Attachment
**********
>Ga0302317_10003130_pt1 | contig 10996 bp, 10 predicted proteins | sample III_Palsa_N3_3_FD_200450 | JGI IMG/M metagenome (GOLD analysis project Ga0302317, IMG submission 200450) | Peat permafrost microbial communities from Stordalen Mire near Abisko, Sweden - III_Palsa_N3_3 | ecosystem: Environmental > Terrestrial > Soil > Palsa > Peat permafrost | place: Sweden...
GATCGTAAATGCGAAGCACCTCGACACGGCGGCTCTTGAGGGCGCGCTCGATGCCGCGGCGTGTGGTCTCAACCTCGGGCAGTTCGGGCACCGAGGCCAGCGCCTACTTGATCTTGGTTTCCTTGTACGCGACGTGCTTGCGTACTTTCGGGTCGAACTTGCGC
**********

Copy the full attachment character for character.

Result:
>Ga0302317_10003130_pt1 | contig 10996 bp, 10 predicted proteins | sample III_Palsa_N3_3_FD_200450 | JGI IMG/M metagenome (GOLD analysis project Ga0302317, IMG submission 200450) | Peat permafrost microbial communities from Stordalen Mire near Abisko, Sweden - III_Palsa_N3_3 | ecosystem: Environmental > Terrestrial > Soil > Palsa > Peat permafrost | place: Sweden...
GATCGTAAATGCGAAGCACCTCGACACGGCGGCTCTTGAGGGCGCGCTCGATGCCGCGGCGTGTGGTCTCAACCTCGGGCAGTTCGGGCACCGAGGCCAGCGCCTACTTGATCTTGGTTTCCTTGTACGCGACGTGCTTGCGTACTTTCGGGTCGAACTTGCGC